The Rashtriya Lok Dal is seeing an opening in western Uttar Pradesh amid anger against the BJP over farm laws
“Jabra mare, rone bhi na de (the powerful beats and won’t let cry)” – that’s how Sushil Balyan, a farmer in a quaint Kutba-Kutbi village of western Uttar Pradesh, sees what the government’s response has been towards the farming community during the ongoing protests.
“Now, we’ll teach the government a lesson,” he says, adjusting himself on a cemented precast bench.
Sushil’s fierce attack on the Bharatiya Janata Party
(BJP) attracts the attention of a group of five boys sitting on a verandah nearly 30 feet away. Joining the parley, Rajat Balyan, a 24-year-old BJP supporter, asks, “Fir in Musalmano ka ilaaj kaun karega (then who will deal with these Muslims),” reminding them of the deaths of 20 Hindus during the 2013 Muzaffarnagar riots.
Kutba-Kutbi is one of the villages where eight Muslims were killed by Jats
during the communal riots eight years ago. The riots of August-September 2013 created a deep rift throughout the hinterland of westrern Uttar Pradesh.
Since then, the Jats
have sided with the BJP, a party known for its anti-Muslim stance.
However, many Jats
Business Standard spoke to do not agree with Rajat. They say time is a great healer, and both the communities have come a long way since 2013.
The recent call by prominent Jat farmer leader Rakesh Tikait to reach the Ghazipur border saw unprecedented participation from the Muslim community. This has created a stir in western Uttar Pradesh.
Jayant Chaudhary, grandson of former prime minister Charan Singh and national
vice-president of the Rashtriya Lok Dal (RLD), is trying to retrace his grandfather’s footsteps in uniting the farmers, especially the Jats. According to political observers, the mobilisation of Jat farmers by the RLD after Naresh Tikait (Bharatiya Kisan Union chief and brother of Rakesh Tikait)’s public apology for voting for the BJP and defeating Ajit Singh, Charan Singh’s son and father of Jayant, has created a groundswell of support for the party.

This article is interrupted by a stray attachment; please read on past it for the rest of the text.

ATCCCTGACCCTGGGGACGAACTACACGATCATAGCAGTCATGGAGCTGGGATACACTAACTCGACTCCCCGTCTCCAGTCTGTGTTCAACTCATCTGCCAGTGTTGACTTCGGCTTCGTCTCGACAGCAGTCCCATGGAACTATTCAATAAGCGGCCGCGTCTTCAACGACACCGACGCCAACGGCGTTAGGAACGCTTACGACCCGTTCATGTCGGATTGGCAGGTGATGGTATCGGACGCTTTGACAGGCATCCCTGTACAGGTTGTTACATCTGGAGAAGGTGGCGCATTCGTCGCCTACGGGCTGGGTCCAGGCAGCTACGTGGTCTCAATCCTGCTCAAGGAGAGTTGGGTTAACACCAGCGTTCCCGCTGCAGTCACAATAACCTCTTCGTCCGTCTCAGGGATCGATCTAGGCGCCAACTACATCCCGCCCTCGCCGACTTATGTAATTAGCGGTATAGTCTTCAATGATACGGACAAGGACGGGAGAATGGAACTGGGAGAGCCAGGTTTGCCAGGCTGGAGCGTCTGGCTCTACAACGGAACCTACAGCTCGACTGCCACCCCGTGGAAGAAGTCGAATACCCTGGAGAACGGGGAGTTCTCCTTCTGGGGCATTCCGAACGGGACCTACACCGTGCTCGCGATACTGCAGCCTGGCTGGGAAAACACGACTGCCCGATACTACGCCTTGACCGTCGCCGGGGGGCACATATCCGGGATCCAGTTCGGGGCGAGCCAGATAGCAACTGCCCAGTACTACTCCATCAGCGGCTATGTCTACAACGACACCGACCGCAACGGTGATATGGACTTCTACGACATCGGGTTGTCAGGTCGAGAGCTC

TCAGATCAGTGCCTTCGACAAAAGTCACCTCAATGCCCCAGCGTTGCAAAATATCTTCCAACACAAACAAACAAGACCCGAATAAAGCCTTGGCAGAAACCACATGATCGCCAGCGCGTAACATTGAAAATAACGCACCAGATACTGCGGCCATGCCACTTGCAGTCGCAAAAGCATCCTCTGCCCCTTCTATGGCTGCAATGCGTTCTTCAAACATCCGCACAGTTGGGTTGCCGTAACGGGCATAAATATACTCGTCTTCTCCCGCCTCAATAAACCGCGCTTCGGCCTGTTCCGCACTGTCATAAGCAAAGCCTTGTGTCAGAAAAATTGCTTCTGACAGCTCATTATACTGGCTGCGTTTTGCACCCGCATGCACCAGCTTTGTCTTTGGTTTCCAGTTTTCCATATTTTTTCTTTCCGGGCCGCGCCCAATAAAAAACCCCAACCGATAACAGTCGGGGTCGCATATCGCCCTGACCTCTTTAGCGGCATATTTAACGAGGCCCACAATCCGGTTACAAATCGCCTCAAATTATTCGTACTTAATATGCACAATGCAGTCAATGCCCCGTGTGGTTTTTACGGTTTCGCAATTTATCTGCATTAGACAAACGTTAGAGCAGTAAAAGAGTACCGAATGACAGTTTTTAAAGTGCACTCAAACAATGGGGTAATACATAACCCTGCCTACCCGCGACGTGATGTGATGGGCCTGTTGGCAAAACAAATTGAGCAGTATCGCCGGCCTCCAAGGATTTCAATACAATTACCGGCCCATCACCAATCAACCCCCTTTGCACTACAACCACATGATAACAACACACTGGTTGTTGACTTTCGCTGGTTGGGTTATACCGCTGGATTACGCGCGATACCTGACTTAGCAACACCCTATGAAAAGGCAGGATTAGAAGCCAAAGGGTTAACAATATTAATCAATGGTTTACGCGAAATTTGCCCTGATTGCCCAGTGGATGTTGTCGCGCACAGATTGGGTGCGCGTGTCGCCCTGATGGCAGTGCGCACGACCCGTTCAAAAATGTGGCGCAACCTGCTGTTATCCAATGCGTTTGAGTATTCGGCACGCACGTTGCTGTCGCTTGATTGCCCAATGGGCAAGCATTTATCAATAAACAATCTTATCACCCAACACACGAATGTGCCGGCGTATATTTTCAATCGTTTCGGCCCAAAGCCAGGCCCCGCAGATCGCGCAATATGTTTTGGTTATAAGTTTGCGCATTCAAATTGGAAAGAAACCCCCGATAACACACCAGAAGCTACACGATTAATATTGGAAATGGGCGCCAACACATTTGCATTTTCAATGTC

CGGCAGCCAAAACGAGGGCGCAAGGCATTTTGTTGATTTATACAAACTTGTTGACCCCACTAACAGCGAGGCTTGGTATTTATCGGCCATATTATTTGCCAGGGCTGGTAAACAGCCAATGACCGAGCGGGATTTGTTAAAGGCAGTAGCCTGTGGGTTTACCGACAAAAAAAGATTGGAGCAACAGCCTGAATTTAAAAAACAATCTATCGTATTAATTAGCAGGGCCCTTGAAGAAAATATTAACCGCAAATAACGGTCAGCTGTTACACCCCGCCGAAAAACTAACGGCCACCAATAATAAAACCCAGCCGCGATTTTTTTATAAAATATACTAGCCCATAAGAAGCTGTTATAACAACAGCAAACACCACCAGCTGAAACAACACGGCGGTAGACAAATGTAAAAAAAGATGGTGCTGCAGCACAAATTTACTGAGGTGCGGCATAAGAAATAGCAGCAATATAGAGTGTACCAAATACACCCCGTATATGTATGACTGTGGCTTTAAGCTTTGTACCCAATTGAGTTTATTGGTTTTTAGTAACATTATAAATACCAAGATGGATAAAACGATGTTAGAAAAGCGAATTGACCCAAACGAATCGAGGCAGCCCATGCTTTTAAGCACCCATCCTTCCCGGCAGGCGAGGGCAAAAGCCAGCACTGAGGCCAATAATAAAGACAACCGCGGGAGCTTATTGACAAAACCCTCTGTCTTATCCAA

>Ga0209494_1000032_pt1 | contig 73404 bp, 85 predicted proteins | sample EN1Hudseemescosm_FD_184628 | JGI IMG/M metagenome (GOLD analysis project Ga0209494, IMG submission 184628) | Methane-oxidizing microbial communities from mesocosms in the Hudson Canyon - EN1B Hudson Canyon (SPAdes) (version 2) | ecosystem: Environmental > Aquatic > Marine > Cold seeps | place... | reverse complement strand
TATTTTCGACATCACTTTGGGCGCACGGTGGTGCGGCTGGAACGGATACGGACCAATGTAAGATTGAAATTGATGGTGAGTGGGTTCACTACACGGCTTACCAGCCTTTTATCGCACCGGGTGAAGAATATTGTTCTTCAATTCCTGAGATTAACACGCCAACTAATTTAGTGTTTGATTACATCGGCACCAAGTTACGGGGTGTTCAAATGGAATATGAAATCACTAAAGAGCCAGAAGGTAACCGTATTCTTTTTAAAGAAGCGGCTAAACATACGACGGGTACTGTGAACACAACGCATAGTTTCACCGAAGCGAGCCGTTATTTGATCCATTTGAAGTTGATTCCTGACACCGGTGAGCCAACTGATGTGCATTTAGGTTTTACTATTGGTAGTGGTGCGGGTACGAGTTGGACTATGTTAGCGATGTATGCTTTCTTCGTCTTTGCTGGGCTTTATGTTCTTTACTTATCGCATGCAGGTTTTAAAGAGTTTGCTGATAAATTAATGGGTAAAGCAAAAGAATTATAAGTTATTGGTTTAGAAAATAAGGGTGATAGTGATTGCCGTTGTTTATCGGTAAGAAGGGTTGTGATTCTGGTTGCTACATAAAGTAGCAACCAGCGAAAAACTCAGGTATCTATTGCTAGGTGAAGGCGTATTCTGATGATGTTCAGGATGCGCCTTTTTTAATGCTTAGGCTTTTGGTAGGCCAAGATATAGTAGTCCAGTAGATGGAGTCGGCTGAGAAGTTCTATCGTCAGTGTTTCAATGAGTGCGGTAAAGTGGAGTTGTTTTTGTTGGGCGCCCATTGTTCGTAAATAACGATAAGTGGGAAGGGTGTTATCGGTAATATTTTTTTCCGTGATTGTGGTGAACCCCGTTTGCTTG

With just a year to go for the Uttar Pradesh
elections, the wave of sympathy for the RLD could play spoiler for the BJP in western UP, which accounts for about a fourth of the Assembly constituencies in the state.
Ravi, a young farmer in his twenties in Daurala village, about 84 km from New Delhi, starts discussion by saying “sarkar Hindu-Muslim ke mudde par chal rahi hain. Jis din ye khatam, us din BJP khatam (This government is running on Hindu-Muslim issues. The day these issues end, the BJP will end). He finishes his sentence repeating the word khatam (end) thrice.
Since the BJP brought the Jats within its fold under the “Hindu” banner, the RLD has failed to secure a single Lok Sabha seat in the state. However, the mahagathbandhan among the Samajwadi Party, Bahujan Samaj Party, and RLD in UP had helped the party in increasing its vote share from 0.50 per cent in 2014 to 0.90 per cent in the 2019 general election.
The party’s performance was equally dismal in the 2017 Assembly polls, in which it contested in 277 Assembly seats, but 266 of its candidates lost their deposits. Only one RLD candidate won, but he too joined the BJP. Its vote share declined from 2.33 per cent in 2012 to 1.78 per cent in 2017.
Maharban Ali, a doctor in the Budhana Assembly constituency, says the Jats have got their just deserts for allying with the BJP. Interrupting him, octogenarian Ablu Hassan recalls how Chaudhary Sahab (Charan Singh) had warned them never to believe RSS workers. “Now, these Jats are remembering those words,” he says while describing his long-standing association with Charan Singh.
Interestingly, despite Charan Singh’s warnings, whenever the Jats have thought of teaching Ajit Singh a lesson, they have thrown in their lot with the BJP.
Pramod Goswami, political scientist and journalist, says opposition parties are coming together to defeat the BJP after the farmers’ agitation.
“If the government is not able to convince the farmers then this could be the reverse of the Muzaffarnagar riots
for the BJP,” he says.
Sanjeev Balyan, Union minister and BJP MP from Muzaffarnagar, who defeated Ajit Singh in 2019, while accepting the fact that the RLD is trying to revive after the farmers’ agitation, says the agitation is being run on emotions rather than facts.
He points out how Mahinder Singh Tikait, father of Rakesh Tikait, used to advocate a free market for farmers.
“All we are doing is fulfilling his dreams,” he explains.
Chaudhary Pushpendra Singh, president, Kisan Shakti Sangh, does not agree with the minister.
He said: “The government not acceding to the farmers’ demands could affect the BJP’s prospects in UP electorally.”
The Jats tell tales of Charan Singh visiting them in their dreams a night before elections, asking them to vote for Ajit Singh. “Chaudhary Sahab sapne mein aayo or Jat ne nalka ko batan dabayo (Chaudhary Sahab comes in dreams and asks Jats to hit the hand pump — the RLD’s election symbol.)”
“The last thing the BJP needs now is to resurrect the legacy of Chaudhary Charan Singh,” says Ratan Singh Punia, a farmer from Shamli, with a grin as he starts his tractor to reach the protest site.